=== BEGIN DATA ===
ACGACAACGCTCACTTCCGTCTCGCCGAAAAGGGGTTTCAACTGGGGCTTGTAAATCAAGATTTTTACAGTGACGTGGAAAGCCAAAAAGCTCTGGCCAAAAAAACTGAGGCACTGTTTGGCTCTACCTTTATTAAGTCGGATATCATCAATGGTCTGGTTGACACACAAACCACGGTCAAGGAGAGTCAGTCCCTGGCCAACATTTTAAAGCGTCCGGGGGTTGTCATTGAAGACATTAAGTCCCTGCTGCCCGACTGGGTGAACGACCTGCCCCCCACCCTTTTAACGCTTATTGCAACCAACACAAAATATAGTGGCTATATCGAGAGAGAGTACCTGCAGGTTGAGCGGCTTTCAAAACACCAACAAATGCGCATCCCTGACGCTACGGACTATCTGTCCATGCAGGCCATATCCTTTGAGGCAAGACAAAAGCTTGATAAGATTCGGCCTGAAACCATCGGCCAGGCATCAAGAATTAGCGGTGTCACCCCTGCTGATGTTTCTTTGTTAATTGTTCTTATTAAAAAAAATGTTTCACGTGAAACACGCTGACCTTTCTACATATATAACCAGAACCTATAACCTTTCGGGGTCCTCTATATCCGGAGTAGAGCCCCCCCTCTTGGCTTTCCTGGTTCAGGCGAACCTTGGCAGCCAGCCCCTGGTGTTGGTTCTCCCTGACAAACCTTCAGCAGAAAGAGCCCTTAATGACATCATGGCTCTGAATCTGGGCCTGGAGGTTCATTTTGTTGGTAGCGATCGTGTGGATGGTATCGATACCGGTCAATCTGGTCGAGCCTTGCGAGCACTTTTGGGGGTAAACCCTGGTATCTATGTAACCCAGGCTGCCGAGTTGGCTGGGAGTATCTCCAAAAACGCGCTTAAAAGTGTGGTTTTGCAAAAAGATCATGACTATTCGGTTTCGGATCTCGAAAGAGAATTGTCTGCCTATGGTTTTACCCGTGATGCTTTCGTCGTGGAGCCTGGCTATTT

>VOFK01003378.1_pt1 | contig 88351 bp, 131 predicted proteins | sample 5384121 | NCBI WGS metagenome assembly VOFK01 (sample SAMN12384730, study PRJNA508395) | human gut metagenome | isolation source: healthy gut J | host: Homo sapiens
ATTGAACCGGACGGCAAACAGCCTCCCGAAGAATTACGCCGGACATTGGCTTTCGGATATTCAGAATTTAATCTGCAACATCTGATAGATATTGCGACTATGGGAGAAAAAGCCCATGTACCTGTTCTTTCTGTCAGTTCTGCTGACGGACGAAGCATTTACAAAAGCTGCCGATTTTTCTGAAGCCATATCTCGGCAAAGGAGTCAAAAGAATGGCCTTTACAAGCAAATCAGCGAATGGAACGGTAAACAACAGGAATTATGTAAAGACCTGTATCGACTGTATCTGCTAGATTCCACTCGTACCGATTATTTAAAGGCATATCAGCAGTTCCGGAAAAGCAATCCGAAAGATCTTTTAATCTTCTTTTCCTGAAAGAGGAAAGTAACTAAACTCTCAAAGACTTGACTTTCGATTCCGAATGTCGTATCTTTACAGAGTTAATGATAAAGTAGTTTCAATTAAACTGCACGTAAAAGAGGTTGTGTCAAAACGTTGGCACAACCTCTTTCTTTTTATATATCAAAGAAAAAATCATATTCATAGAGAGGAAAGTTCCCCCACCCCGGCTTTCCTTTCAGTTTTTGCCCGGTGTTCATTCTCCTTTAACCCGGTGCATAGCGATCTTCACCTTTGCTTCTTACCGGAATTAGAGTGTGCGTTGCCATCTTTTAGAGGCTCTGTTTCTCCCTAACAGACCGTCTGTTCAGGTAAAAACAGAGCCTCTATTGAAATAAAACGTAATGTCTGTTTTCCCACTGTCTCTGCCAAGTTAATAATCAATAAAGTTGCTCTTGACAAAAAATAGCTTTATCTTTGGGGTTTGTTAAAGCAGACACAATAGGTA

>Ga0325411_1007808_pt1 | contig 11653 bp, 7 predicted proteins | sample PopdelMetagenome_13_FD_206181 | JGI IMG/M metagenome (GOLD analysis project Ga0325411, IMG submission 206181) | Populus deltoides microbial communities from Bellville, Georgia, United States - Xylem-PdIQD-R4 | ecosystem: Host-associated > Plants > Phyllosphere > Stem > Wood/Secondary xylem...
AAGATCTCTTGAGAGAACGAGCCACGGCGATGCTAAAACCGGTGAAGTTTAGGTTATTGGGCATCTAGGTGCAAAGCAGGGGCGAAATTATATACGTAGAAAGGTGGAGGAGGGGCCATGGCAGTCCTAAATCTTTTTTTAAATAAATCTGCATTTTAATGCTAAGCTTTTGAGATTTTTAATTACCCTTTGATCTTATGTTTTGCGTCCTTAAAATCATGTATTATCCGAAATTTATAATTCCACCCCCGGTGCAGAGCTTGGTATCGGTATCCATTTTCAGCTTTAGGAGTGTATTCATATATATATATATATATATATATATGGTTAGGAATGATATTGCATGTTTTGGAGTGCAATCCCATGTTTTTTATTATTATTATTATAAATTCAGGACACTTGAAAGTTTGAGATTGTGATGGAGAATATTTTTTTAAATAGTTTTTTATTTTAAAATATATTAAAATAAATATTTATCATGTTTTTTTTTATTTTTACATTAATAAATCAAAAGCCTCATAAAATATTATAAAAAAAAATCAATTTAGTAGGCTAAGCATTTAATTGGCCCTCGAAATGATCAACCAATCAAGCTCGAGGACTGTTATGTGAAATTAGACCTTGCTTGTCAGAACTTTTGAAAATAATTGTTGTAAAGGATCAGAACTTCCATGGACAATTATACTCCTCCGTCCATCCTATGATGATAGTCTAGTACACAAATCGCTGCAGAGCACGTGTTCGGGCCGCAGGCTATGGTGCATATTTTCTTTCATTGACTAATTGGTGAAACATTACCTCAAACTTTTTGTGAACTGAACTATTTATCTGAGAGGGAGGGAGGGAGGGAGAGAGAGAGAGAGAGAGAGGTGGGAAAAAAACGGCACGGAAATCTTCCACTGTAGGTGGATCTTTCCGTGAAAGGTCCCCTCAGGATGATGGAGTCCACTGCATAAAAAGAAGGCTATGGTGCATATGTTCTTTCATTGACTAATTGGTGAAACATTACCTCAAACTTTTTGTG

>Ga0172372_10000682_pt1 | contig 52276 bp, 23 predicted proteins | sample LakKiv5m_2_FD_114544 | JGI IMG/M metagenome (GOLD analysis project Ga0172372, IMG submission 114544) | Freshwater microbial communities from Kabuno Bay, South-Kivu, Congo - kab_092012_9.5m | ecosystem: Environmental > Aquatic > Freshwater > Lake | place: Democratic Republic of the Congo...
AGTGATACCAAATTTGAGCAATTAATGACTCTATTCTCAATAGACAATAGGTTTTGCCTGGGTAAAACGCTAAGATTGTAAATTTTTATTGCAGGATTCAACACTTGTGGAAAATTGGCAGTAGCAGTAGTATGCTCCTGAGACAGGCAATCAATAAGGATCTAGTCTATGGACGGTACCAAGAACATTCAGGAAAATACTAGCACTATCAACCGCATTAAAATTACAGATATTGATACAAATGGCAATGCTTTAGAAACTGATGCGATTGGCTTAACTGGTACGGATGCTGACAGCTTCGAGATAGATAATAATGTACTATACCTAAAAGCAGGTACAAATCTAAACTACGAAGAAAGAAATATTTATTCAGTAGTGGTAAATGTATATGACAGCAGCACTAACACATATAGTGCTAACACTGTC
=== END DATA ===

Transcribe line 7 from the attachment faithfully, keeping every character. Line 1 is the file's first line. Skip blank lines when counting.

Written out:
AGTGATACCAAATTTGAGCAATTAATGACTCTATTCTCAATAGACAATAGGTTTTGCCTGGGTAAAACGCTAAGATTGTAAATTTTTATTGCAGGATTCAACACTTGTGGAAAATTGGCAGTAGCAGTAGTATGCTCCTGAGACAGGCAATCAATAAGGATCTAGTCTATGGACGGTACCAAGAACATTCAGGAAAATACTAGCACTATCAACCGCATTAAAATTACAGATATTGATACAAATGGCAATGCTTTAGAAACTGATGCGATTGGCTTAACTGGTACGGATGCTGACAGCTTCGAGATAGATAATAATGTACTATACCTAAAAGCAGGTACAAATCTAAACTACGAAGAAAGAAATATTTATTCAGTAGTGGTAAATGTATATGACAGCAGCACTAACACATATAGTGCTAACACTGTC